There were four versions – all part of a series – of this painting. From a Babelfish translation of a pamphlet available from The Louvre,
Throughout its life, since its academic training with last years of its life, while passing by the revolution cubist and the neo-classic period, Picasso nourishes painting of the past. In the Fifties, it paints three great series of variations d’ after chiefs-d’ work of the last one: women of Algiers according to Delacroix in 1954, Menines according to Velasquez in 1957…
If you have a few million they’re listed in art auction catalogs as versions O, H, M and K. The painting is a woman in the technical sense, but it is also a self-portrait in its depiction of Picasso’s personal torment over his masculine and feminine side.
A new study of thousands of species of plants and animals suggests new species may arise from rare events instead of through an accumulation of small changes made in response to changes in the environment.
The traditionally accepted idea of species evolving through gradual changes is the Red Queen hypothesis, named after a character in Alice in Wonderland, who explains to Alice that “it takes all the running you can do, to keep in the same place.” The hypothesis, that species continually change and adapt to compete with co-evolving species and retain their ecological niche, was proposed in 1973 by Leigh Van Valen.
[ ]…The researchers then compared four models of speciation to determine which best accounted for the rate of speciation actually found. The Red Queen hypothesis, of species arising as a result of an accumulation of small changes, fitted only eight percent of the evolutionary trees. A model in which species arise from single rare events fitted eighty percent of the trees.
The late Professor of science history and paleontologist Stephen Jay Gould, along with paleontologist Niles Eldredge actually came to a similar conclusion years ago in a sub-theory of evolution called Punctuated equilibrium,
Punctuated equilibrium is a theory in evolutionary biology which proposes that most sexually reproducing species will experience little evolutionary change for most of their geological history (in an extended state called stasis). When evolution occurs, it is localized in rare, rapid events of branching speciation (called cladogenesis). Cladogenesis is simply the process by which species split into two distinct species, rather than one species gradually transforming into another. Thus, “punctuated equilibria is a model for discontinuous tempos of change (in) the process of speciation and the deployment of species in geological time.”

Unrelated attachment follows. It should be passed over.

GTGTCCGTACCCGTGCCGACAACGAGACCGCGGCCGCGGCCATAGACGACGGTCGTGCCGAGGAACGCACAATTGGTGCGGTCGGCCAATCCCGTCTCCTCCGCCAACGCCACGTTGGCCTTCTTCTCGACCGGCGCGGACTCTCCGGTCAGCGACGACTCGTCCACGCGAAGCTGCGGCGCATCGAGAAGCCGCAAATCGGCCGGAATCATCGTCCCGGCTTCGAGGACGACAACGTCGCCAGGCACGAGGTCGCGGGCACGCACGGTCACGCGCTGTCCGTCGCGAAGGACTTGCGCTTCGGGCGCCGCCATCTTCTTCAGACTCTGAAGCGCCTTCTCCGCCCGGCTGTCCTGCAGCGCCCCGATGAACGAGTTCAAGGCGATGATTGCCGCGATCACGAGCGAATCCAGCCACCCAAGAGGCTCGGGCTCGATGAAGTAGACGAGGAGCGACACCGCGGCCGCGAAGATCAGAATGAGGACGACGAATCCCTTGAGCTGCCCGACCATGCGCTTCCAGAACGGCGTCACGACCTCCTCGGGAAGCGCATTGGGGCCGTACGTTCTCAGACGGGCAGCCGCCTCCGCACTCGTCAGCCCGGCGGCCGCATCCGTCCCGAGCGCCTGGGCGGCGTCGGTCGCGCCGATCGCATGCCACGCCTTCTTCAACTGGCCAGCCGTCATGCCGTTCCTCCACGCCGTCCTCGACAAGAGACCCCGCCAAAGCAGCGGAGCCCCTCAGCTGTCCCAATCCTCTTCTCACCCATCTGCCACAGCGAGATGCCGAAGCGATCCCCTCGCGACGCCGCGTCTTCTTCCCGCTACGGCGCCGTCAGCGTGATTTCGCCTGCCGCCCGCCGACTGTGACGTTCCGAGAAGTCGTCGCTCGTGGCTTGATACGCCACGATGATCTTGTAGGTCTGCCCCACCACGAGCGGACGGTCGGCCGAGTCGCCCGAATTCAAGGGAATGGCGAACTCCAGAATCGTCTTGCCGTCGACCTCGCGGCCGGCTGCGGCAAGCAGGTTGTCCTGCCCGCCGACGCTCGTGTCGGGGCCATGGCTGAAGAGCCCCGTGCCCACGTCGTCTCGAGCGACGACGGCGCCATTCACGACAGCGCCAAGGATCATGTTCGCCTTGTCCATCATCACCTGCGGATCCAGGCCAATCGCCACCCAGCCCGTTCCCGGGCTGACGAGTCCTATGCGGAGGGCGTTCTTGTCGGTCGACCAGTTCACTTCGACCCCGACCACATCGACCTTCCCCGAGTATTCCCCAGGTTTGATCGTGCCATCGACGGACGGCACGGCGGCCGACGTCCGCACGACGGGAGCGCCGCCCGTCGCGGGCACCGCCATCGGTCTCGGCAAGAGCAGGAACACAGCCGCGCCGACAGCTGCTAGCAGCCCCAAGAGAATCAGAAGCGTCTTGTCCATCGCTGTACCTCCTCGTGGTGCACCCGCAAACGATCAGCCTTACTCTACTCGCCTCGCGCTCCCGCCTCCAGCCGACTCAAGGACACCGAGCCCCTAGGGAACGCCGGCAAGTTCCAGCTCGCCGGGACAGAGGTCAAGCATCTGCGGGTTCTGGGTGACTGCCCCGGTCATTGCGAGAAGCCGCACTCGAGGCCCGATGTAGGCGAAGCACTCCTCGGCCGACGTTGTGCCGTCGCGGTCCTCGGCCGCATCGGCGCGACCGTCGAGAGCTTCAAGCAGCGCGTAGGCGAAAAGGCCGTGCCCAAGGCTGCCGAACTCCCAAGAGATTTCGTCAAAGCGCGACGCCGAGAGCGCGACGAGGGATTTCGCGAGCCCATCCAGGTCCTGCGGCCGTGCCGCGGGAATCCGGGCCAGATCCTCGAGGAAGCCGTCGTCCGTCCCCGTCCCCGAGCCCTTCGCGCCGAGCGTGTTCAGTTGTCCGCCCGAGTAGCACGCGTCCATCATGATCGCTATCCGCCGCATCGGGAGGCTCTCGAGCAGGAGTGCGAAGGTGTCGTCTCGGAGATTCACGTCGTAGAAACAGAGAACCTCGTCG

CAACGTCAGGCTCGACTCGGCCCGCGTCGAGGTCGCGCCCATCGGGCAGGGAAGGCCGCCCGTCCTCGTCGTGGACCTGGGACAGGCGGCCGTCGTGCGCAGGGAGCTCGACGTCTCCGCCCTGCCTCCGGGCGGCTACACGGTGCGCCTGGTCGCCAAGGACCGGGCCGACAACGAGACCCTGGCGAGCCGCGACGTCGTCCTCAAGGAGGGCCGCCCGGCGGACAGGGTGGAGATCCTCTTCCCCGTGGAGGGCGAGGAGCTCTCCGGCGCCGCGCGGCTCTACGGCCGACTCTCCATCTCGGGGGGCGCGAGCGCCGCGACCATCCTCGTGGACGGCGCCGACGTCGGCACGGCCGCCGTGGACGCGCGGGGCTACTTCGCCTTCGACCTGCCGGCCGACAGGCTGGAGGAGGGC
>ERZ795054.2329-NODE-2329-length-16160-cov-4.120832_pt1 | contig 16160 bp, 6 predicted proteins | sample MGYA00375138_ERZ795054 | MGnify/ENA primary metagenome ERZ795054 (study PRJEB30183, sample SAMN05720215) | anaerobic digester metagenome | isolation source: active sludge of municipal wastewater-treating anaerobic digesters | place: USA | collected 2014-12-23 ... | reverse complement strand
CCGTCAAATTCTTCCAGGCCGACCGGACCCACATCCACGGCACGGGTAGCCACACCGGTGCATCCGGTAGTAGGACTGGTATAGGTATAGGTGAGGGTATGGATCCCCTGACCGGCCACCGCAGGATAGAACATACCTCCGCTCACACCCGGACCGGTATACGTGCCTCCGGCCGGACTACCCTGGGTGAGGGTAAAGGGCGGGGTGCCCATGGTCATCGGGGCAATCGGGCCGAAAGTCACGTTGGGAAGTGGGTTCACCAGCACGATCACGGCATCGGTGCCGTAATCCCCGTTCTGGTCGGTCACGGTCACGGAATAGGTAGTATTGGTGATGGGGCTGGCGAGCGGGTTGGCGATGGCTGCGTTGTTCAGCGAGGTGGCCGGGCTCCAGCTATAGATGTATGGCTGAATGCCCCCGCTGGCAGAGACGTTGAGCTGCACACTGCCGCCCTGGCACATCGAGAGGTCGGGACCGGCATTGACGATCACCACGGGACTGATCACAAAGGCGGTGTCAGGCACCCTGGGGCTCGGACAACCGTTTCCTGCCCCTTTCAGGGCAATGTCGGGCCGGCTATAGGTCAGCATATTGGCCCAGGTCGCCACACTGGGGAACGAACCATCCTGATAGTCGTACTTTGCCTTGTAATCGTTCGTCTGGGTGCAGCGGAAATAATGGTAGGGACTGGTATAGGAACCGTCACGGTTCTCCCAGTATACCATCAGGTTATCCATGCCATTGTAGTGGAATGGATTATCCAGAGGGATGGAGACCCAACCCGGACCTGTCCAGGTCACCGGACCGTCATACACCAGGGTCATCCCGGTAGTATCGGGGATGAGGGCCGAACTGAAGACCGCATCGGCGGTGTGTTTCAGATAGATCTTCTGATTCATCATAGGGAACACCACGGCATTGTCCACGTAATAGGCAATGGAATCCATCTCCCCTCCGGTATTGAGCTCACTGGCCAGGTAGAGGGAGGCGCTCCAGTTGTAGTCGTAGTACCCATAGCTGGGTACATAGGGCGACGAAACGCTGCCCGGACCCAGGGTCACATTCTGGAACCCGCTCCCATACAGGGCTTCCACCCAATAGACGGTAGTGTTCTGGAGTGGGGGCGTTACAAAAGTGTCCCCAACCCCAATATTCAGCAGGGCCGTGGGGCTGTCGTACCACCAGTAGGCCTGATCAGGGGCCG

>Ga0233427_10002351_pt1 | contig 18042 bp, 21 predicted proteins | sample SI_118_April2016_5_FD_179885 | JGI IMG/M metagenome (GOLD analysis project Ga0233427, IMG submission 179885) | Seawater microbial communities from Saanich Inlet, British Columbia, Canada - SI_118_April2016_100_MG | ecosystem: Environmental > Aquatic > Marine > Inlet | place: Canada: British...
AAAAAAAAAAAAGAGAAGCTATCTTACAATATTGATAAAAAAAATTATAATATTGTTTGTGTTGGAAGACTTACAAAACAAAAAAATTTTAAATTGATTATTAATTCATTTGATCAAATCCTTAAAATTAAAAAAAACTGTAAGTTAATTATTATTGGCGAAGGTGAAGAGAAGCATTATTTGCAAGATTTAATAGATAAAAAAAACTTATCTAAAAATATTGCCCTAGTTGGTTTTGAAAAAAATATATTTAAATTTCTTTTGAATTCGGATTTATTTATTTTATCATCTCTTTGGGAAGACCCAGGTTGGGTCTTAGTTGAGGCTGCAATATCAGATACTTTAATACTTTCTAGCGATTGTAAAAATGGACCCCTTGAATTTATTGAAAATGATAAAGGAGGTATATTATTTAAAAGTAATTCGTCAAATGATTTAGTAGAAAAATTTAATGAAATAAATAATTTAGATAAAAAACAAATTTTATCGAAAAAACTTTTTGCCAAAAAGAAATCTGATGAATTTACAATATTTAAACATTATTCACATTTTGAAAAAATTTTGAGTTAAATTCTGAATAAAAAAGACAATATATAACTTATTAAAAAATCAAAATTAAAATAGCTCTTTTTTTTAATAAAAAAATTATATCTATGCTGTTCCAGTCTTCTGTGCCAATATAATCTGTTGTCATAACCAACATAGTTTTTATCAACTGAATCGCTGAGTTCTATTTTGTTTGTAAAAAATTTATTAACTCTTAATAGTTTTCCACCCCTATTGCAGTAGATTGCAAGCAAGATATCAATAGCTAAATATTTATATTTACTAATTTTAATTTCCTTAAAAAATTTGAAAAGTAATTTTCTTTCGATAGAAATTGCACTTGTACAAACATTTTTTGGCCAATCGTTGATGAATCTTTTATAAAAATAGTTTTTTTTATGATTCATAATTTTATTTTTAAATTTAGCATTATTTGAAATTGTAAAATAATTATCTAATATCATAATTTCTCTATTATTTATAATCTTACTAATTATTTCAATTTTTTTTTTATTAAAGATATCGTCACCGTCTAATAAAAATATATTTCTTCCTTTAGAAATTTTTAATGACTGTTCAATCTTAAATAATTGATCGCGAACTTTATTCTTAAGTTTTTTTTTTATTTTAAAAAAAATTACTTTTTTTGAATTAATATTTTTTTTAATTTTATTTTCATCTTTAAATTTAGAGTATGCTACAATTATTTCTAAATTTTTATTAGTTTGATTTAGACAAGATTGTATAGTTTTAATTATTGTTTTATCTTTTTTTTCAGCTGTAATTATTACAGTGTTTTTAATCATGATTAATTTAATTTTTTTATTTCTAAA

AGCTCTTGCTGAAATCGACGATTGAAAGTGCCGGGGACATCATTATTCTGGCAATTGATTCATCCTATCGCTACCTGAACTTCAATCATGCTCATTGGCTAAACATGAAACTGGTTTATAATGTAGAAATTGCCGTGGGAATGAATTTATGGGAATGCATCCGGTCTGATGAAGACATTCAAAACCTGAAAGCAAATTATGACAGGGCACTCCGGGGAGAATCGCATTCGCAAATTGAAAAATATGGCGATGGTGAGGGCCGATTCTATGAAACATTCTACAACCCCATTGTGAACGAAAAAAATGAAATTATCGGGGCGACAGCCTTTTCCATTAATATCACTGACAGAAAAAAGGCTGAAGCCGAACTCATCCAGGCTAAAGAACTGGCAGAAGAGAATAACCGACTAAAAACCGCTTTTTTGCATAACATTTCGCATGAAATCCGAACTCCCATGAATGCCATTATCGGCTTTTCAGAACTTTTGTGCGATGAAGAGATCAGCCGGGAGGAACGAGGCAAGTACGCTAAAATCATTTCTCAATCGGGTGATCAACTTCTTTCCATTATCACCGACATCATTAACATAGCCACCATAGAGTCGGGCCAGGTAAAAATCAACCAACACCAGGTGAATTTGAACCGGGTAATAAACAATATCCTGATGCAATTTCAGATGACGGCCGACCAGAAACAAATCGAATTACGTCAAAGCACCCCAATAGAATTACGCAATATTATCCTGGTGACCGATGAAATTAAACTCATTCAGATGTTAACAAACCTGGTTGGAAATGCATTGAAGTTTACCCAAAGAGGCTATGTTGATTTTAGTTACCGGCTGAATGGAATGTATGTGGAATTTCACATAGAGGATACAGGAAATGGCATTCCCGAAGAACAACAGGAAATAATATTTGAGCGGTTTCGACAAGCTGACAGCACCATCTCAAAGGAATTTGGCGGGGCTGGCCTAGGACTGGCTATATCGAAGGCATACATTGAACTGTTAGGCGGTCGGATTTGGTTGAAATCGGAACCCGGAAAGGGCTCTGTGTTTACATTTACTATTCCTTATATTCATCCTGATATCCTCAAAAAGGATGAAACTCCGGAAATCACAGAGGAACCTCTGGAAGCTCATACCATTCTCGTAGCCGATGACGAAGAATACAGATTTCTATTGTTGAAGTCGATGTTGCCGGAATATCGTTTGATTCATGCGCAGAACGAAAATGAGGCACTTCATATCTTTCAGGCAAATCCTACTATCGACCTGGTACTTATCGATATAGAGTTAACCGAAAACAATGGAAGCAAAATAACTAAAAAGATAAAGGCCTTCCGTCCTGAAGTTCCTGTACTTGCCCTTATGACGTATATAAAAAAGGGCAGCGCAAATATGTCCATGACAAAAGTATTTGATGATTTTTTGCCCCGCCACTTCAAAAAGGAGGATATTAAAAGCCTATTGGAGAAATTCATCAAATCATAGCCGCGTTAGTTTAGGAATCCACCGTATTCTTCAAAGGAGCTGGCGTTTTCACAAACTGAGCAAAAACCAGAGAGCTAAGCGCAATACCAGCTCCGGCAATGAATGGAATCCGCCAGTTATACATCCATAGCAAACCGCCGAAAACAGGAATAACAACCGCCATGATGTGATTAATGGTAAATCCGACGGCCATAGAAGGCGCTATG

Punctuated equilibrium is commonly contrasted against the theory of phyletic gradualism, which states that evolution generally occurs uniformly and by the steady and gradual transformation of whole lineages (anagenesis). In this view, evolution is seen as generally smooth and continuous.
One criticism that was made regarding Eldredge and Gould was the misconception of time frames. They never proposed that species suddenly disappeared and new ones evolved, say due to a catastrophic geological event. Their concept of time saw a 100,000 years as a punctuation. It makes sense in that fossil species are found corresponding to millions of years than suddenly disappear. Where Dr Pagel is probably off is his claim that speciation is not the result of millions of years of small events. Darwin, who went by the fossil record of his time saw a kind of continuous gradualism. Eldredge and Gould saw that, but included sudden changes or relatively sudden in terms geological time – hundreds of millions of years. Punctuated equilibrium saw a continuum of biological types that even once they stopped evolving stayed around a phenotypic mean. If Pagel thinks gradualism is a dead concept he is going have to have more evidence then missing some transitional types. Its weird that like Eldredge and Gould, Pagel does acknowledge that big climate shifts, mutations and geological changes ( like suddenly isolating a species on an island) play a integral role in evolution, but discounts gradualism altogether.